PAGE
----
But Tommy wasn’t anything of the kind. “Dee, dee, dee! Come on!” he cried, and flitted over and helped himself to a cracked nut and was back with it before Happy Jack could make up his mind to jump down inside. Of course now that he had dared Tommy T, and Tommy had taken the dare, he just had to do it too. It looked a long way in to where Farmer Brown’s boy was standing. Twice he started and turned back. Then he heard Tommy T chuckle. That was too much. He wouldn’t be laughed at. He just wouldn’t. He scampered across, grabbed a nut, and rushed back to the window-sill, where he ate the nut. It was easier to go after the second nut, and when he went for the third, he had made up his mind that it was perfectly safe in there, and so he sat up on a chair and ate it. Presently he felt quite at home, and when he had eaten all the nuts he wanted, he ran all around the room, examining all the strange little things.
This was a little more than Tommy T could make up his mind to do. He wasn’t afraid to fly in for a nut and then fly out again, but he couldn’t feel easy inside a house like that. Of course, this made Happy Jack feel good all over. You see, he felt that now he really did have something to boast about. No one else in all the Green Forest or on the Green Meadows could say that they had been all over Farmer Brown’s boy’s room as he had. Happy Jack swelled himself out at the thought. Now everybody would say, “What a bold fellow!”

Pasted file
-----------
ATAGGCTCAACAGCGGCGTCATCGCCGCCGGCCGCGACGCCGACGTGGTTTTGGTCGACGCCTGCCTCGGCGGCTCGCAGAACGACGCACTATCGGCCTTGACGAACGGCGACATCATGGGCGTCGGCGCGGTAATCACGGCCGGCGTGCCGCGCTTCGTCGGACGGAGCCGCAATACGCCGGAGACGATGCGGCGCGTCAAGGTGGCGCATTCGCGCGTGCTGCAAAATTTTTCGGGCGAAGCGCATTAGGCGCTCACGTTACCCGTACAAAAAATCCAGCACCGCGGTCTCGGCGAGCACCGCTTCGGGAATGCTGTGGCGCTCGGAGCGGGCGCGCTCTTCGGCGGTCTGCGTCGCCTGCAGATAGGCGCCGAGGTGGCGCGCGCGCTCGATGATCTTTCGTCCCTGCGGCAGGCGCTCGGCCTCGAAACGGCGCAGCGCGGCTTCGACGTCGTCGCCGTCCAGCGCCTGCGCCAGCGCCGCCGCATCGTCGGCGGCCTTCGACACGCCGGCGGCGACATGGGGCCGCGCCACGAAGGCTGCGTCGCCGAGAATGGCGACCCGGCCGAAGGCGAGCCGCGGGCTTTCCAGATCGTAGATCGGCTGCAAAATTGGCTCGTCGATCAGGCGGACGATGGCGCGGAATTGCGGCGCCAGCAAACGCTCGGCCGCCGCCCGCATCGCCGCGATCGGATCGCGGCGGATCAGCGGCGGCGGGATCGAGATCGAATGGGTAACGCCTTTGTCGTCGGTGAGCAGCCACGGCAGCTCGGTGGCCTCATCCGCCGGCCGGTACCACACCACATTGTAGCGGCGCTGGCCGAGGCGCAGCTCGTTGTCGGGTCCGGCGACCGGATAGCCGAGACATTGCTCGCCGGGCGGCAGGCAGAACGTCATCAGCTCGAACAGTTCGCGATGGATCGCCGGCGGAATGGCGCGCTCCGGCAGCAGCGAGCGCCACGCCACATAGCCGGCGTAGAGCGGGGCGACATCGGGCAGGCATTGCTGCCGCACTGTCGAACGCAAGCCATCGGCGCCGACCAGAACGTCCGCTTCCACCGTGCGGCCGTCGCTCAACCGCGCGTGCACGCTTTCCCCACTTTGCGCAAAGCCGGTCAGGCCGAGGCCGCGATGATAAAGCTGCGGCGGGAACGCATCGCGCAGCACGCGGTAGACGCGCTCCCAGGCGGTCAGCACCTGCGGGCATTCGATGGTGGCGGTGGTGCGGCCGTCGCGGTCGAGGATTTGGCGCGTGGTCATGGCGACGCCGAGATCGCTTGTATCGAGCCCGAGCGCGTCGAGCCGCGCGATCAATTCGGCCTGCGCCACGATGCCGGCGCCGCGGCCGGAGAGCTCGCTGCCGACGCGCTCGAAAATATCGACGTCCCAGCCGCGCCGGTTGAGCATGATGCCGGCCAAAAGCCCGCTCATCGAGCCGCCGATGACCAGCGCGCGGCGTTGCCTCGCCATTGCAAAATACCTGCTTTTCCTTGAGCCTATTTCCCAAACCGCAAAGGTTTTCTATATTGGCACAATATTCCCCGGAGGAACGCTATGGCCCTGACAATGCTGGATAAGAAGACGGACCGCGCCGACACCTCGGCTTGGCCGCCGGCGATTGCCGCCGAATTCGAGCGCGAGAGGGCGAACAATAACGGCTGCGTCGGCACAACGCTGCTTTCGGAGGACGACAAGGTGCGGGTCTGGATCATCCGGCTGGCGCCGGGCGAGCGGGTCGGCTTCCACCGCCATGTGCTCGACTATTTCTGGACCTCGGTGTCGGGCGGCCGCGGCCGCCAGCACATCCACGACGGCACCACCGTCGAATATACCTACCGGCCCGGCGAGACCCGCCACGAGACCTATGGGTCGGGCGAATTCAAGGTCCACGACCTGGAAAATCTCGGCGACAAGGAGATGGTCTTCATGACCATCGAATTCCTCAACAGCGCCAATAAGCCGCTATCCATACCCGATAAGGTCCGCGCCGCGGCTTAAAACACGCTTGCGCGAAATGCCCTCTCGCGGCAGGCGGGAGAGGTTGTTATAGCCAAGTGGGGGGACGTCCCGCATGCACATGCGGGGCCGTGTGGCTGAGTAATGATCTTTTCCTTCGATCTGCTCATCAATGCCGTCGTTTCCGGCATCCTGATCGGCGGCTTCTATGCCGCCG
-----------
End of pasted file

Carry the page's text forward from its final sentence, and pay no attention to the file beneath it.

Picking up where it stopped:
Very few people can be all puffed up with pride without showing it. Happy Jack Squirrel couldn’t. Just to have looked at him you would have known that he was feeling very, very good about something. When he thought no one was looking, he would actually strut. And it was all because he considered himself a very bold fellow. This was a new feeling for Happy Jack. He knew that all his neighbors considered him rather timid, and many a time he had envied, actually envied Jimmy Skunk and Reddy Fox and Unc’ Billy Possum and even Sammy Jay because they did such bold things and had dared to visit Farmer Brown’s dooryard and henhouse in spite of Bowser the Hound.